Dickon Edwards (dickon_edwards) wrote,
Dickon Edwards

The League Of Gentlemen's Apocalypse

To the Prince Charles Cinema, for a live DVD-style commentary-screening of The League Of Gentlemen's Apocalypse. It's just like watching a DVD with the audio commentary on, except the actors are in the front row of the cinema with radio mics. It's a strange event, but then the Prince Charles is a cinema famed for its umpteen 'singalong or shout-along' screenings of The Rocky Horror Picture Show and more lately Singalong The Sound Of Music, where the audience are provided with their own puppet nuns.

One might imagine a 'shout-a-long' event for other films. For Revenge Of The Sith, the entire audience could scream throughout "please hurry up and turn into Darth Vader so we can all go home and get on with our lives."

Here, there's no puppet nuns given out. But I do get two free drinks. A 'glass' of wine turns out to be a generous beaker filled almost to the brim, so I am more than happy. Cheers to the League Of Gentlemen.

What most intrigues me about the LOG is how they're unashamedly self-mythologising when chatting about their own work. Like the makers of Spaced and Shaun Of The Dead, they are obsessive fans who create obsessive fans. It's narcissistic (an adjective I only ever use as a compliment) and deliberately self-aware cult entertainment. It knowingly feeds and encourages a following of disciples, because the makers themselves are the same sponge-like fan of culture, popular and highbrow. During the live commentary, they allude to anything from The Shining to Sartre's No Exit to Ms Fern Britton's weight.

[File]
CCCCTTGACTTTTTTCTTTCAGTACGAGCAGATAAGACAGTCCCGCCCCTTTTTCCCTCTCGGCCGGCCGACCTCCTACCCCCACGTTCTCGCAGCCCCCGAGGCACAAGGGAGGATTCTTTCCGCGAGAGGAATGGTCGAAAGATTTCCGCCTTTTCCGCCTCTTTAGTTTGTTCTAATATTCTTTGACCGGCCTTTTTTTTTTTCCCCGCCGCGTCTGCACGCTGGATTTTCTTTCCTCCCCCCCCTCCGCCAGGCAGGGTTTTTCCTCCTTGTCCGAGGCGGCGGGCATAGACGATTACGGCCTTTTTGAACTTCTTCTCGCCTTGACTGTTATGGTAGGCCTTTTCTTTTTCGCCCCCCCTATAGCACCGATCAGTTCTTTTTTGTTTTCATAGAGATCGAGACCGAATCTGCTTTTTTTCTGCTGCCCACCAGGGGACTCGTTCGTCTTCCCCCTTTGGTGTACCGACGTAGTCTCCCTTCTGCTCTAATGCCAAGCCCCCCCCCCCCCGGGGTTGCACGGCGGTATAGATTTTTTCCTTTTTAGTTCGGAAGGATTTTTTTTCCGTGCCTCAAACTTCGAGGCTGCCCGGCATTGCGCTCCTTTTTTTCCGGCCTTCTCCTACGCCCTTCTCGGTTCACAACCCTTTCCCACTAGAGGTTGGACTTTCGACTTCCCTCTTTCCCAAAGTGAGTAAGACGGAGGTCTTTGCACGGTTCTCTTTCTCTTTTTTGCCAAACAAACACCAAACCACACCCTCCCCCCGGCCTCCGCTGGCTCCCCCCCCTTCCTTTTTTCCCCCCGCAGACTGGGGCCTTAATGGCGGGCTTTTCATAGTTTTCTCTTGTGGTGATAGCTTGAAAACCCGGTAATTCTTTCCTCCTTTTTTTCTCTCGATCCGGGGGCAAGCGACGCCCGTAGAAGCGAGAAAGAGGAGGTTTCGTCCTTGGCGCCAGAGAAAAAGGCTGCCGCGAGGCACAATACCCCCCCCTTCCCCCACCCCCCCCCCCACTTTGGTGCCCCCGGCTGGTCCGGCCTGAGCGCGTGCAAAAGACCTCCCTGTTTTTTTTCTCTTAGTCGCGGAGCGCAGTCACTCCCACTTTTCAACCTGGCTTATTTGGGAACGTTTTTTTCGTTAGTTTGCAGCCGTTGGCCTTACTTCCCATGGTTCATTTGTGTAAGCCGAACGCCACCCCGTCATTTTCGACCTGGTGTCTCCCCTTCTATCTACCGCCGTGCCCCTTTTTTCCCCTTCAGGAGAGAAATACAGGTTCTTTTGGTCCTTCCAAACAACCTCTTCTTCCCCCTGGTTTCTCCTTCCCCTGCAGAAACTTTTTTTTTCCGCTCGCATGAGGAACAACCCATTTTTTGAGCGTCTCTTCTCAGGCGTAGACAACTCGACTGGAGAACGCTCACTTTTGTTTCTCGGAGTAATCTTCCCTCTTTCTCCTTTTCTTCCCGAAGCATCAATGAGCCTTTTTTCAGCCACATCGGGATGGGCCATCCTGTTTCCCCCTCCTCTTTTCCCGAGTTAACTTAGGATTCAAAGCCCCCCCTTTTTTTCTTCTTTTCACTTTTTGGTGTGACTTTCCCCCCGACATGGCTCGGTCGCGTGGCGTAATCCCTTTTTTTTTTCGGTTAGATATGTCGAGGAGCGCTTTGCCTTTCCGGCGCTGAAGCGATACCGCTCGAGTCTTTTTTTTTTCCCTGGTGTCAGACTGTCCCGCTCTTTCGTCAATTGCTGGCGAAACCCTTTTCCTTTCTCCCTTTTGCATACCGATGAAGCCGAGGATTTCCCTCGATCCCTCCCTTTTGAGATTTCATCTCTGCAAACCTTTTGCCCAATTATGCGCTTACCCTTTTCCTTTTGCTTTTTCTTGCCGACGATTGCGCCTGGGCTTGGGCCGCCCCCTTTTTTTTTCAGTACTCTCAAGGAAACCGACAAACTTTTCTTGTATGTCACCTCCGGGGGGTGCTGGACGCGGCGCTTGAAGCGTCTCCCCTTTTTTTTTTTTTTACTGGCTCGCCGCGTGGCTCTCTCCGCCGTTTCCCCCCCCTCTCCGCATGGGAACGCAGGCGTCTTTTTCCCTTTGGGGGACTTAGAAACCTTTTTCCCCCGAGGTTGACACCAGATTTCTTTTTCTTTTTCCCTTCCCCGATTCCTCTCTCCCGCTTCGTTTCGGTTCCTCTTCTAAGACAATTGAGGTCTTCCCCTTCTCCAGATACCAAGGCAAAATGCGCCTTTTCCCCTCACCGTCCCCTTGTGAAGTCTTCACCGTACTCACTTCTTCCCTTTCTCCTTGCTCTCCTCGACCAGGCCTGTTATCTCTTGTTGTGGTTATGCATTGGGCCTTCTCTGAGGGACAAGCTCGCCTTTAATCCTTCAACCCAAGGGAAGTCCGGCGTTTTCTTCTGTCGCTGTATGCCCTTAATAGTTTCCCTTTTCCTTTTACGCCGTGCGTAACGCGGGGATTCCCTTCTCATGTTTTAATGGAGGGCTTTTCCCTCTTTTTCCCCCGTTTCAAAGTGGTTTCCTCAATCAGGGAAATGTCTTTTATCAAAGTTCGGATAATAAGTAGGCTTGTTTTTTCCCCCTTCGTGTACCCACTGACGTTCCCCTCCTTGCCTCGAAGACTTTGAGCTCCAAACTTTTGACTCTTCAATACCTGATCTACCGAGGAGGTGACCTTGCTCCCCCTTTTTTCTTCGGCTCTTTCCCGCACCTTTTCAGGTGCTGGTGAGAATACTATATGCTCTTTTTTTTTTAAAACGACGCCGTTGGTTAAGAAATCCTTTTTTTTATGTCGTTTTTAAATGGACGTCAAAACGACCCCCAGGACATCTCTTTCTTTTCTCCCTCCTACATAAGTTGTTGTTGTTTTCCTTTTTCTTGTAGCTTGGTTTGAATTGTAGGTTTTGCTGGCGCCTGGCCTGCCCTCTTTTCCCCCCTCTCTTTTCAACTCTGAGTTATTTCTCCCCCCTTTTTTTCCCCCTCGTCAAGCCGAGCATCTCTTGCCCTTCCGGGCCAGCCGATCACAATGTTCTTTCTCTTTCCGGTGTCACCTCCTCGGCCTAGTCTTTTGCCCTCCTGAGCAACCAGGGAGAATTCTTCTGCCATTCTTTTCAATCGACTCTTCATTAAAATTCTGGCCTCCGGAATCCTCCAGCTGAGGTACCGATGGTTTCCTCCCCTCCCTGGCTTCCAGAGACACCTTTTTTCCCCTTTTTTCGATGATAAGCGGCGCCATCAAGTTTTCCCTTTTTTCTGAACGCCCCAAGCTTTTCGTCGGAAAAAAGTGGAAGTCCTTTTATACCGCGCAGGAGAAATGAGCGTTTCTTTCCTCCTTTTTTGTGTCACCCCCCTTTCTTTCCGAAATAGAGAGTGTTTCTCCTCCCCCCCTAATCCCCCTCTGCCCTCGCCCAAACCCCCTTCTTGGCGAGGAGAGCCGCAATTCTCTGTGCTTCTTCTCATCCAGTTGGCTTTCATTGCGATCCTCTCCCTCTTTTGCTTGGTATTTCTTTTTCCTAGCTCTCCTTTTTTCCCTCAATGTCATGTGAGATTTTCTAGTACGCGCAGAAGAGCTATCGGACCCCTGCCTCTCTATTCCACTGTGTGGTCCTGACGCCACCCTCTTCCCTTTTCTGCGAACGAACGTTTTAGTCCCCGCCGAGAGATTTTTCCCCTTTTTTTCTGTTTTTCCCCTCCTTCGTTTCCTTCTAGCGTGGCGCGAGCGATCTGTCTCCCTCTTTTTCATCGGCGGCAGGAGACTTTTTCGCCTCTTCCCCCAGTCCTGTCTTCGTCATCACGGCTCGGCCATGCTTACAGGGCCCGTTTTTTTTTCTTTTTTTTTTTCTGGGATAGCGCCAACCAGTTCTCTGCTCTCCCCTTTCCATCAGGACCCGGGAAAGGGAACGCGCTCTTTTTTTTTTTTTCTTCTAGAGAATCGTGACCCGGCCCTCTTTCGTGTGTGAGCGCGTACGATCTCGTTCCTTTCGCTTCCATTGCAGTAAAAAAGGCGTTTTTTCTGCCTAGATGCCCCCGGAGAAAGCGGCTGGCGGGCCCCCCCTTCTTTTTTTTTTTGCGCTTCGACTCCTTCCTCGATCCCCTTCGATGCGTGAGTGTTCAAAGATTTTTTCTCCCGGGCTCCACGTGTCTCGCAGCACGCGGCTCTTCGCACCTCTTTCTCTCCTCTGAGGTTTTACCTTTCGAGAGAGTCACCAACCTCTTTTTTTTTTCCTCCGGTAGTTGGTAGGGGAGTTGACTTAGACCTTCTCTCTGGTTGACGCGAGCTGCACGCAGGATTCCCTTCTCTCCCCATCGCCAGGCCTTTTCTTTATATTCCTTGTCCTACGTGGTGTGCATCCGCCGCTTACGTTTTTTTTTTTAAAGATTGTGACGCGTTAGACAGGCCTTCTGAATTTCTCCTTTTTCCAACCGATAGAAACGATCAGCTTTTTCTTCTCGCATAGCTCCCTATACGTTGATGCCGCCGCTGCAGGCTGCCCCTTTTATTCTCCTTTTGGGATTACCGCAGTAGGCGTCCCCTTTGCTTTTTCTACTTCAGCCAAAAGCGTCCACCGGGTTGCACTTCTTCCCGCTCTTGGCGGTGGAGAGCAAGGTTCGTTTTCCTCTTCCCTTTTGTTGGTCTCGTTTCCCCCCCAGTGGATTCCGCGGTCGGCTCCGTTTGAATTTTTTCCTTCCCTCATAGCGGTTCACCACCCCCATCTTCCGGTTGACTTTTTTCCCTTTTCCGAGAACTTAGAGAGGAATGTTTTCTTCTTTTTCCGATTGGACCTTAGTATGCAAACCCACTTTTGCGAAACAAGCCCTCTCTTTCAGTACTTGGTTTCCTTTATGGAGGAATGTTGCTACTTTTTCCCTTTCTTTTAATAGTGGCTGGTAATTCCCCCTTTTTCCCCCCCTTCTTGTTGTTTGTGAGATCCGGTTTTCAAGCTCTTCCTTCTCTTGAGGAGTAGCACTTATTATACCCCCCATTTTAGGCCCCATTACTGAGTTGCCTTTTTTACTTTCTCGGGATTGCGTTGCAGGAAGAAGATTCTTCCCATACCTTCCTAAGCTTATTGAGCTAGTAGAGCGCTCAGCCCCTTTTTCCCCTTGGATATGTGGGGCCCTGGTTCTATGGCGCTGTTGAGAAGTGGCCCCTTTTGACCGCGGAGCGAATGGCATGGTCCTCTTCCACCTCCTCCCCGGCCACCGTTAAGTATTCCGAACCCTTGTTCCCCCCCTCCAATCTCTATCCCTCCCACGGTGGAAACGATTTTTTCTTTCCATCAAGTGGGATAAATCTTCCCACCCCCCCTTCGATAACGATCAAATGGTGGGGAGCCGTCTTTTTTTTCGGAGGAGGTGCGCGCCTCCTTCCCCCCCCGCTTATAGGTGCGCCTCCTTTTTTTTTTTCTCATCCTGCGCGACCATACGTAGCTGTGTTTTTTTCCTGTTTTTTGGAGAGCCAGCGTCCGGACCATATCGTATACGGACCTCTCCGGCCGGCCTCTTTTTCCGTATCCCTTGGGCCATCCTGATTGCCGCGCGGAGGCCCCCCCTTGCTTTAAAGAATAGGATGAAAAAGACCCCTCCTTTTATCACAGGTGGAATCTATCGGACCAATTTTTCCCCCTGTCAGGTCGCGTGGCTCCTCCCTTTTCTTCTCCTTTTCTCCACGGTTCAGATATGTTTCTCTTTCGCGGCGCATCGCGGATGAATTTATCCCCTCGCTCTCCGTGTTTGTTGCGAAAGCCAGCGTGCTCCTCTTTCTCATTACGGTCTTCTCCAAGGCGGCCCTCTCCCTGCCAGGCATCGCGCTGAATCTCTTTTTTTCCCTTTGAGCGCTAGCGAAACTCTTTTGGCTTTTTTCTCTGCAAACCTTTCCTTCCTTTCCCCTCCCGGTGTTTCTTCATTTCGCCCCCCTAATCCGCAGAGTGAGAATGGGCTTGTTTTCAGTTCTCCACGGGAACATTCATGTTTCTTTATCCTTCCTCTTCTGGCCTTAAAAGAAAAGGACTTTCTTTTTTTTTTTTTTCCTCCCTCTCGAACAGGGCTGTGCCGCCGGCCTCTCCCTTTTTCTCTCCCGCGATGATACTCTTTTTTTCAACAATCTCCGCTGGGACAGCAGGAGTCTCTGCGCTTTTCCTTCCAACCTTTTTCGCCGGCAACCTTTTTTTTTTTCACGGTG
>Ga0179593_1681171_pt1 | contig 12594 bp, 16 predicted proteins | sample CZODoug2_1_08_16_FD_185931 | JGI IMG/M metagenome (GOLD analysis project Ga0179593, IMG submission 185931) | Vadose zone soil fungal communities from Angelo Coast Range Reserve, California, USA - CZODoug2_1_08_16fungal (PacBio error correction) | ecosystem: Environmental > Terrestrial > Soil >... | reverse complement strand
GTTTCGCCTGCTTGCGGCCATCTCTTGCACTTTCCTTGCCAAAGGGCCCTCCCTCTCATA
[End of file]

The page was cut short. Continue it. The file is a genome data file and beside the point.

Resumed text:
Hearing them ramble on for 90 minutes over their own movie is perfectly engaging and enjoyable, as I generally enjoy DVD commentaries anyway. In my more perverse moods, I find comedy commentaries can be funnier or more interesting than whatever's being commented upon. As for the actual LOG movie, it's not entirely my cup of tea all the way through, and I would never place it in a time capsule as representative of the LOG at their best (for me, that would be a selection of episodes from the TV series). But I do find many of the jokes genuinely amusing, many of its ideas genuinely inspired. He said ungraciously, sipping on their free wine.

I suppose a live commentary has the added frisson not just of playing to an audience, but also being free of any editing for libel. Not that I can recall any salacious gossip from the evening.

An audience also provides a quick way of testing the best jokes - or rather the jokes that work best even when talked over. Going by this crowd, the movie's clear highlight is the ejaculating-giraffe scene towards the beginning. Further references to it solicit an equally fulsome response. "Calm down. We don't want to milk the giraffe... Oh, I didn't mean that, either..."

There's another big laugh when they mention an idea for a spin-off sitcom featuring Herr Lipp as a plumber: 'Lipp Sinks'. They're joking, which is a shame given the paucity of real spin-offs which do get made, like Joey or The Green Green Grass. Sitcoms where you have to spot the joke in Episode Four.

As audience members take their seats before the screening, I hear something which instantly reminds me I'm in fanbase territory. People are loudly swapping the addresses of websites.

The movie DVD's poster campaign relies upon two favourites from the TV series: Papa Lazarou and the 'Local Shop'. This gives rather a false impression, as both are barely in the movie at all. Seems a bit mercenary, given the film is about the LOG trying to move away from their past TV success. But perhaps that's the point of the ad.
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